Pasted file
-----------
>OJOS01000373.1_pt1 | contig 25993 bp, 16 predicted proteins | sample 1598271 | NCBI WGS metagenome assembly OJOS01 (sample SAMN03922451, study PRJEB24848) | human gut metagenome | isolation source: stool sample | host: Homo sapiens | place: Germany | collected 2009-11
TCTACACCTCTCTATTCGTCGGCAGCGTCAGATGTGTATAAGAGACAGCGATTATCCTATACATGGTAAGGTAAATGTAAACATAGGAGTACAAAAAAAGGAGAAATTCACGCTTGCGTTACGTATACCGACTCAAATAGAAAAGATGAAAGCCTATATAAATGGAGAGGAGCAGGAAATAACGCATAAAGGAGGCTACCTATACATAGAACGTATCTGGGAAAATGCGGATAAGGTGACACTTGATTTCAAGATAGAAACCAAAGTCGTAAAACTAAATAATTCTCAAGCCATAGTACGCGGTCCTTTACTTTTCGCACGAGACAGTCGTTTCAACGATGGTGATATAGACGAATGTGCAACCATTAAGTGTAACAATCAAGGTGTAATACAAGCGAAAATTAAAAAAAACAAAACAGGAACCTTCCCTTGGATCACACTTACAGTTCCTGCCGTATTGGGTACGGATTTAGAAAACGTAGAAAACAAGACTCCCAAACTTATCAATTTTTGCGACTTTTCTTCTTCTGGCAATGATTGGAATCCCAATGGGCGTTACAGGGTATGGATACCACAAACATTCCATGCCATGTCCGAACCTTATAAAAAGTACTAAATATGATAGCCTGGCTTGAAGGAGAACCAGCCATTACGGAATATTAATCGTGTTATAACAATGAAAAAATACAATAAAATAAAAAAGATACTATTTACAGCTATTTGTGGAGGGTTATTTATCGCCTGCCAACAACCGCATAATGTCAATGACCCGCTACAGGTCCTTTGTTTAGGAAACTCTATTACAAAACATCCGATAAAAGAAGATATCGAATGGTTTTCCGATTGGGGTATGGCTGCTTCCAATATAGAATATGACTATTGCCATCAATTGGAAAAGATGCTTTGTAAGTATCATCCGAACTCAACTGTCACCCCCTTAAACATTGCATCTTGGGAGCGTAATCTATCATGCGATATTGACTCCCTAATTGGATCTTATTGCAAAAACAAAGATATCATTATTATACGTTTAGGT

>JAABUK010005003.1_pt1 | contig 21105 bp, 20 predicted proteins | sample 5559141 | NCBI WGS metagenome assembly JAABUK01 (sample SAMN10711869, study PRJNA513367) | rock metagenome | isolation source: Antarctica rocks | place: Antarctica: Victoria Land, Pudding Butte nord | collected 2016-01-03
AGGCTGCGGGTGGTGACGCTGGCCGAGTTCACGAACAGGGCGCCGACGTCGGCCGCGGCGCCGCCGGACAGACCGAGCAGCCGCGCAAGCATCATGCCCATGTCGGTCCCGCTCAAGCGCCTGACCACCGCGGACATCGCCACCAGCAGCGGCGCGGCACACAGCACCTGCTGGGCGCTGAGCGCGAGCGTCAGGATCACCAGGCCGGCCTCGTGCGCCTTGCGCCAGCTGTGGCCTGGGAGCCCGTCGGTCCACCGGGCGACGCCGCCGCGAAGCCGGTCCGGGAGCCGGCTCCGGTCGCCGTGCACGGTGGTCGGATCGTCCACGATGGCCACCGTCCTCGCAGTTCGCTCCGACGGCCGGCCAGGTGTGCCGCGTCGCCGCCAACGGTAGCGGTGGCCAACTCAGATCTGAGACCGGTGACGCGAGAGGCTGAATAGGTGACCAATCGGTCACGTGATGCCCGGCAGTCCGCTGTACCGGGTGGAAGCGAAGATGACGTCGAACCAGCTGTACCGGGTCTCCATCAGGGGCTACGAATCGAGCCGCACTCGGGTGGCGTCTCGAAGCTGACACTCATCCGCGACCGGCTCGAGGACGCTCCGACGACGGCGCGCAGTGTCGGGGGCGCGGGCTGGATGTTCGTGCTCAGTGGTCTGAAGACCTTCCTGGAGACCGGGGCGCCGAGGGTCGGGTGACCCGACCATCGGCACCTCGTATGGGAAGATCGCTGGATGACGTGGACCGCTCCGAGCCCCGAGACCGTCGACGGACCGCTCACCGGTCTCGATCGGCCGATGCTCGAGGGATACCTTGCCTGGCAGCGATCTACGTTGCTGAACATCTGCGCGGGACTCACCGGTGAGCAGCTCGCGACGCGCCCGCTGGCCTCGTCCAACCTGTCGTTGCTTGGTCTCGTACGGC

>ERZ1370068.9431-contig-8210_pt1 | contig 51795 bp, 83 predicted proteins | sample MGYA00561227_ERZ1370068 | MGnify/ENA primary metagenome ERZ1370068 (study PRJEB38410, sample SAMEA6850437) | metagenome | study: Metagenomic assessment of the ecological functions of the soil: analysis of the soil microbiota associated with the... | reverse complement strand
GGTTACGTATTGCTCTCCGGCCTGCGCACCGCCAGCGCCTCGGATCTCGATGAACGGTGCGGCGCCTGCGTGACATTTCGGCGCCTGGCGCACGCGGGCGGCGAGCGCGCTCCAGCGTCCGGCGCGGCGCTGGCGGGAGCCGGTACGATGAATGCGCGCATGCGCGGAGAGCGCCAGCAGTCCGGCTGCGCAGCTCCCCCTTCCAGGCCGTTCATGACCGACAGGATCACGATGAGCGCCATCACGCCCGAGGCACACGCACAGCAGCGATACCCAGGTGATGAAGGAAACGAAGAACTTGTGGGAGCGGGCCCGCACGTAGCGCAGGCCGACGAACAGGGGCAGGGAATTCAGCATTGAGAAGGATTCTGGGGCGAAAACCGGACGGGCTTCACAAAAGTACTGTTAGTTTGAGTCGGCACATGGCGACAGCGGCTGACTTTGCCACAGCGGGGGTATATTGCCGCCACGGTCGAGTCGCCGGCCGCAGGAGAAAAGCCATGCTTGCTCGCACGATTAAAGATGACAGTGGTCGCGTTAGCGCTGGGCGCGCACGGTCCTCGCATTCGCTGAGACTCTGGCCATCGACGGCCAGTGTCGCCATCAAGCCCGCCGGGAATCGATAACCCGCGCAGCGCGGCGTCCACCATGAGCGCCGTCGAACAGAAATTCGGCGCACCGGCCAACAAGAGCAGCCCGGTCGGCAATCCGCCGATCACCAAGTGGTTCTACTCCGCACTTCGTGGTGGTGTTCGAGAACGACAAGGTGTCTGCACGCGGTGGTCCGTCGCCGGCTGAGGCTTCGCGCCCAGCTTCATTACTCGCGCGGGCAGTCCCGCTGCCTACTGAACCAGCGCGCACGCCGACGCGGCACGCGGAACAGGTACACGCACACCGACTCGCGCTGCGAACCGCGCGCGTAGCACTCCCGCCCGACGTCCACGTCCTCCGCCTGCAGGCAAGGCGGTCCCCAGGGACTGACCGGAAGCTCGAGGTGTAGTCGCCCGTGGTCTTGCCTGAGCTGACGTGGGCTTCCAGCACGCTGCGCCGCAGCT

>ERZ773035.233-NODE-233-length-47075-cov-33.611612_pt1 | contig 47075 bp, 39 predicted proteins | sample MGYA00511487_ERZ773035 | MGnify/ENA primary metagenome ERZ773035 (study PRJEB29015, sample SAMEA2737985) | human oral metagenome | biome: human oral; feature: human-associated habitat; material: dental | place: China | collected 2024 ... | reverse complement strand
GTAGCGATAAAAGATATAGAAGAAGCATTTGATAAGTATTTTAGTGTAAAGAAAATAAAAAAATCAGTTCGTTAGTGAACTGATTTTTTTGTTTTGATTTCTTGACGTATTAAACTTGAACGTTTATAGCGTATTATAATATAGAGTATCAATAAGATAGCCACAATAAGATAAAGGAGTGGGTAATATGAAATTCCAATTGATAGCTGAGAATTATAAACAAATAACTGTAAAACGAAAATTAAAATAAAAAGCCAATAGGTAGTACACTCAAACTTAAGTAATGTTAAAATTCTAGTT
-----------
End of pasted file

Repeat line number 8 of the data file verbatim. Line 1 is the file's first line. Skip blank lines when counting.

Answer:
GTAGCGATAAAAGATATAGAAGAAGCATTTGATAAGTATTTTAGTGTAAAGAAAATAAAAAAATCAGTTCGTTAGTGAACTGATTTTTTTGTTTTGATTTCTTGACGTATTAAACTTGAACGTTTATAGCGTATTATAATATAGAGTATCAATAAGATAGCCACAATAAGATAAAGGAGTGGGTAATATGAAATTCCAATTGATAGCTGAGAATTATAAACAAATAACTGTAAAACGAAAATTAAAATAAAAAGCCAATAGGTAGTACACTCAAACTTAAGTAATGTTAAAATTCTAGTT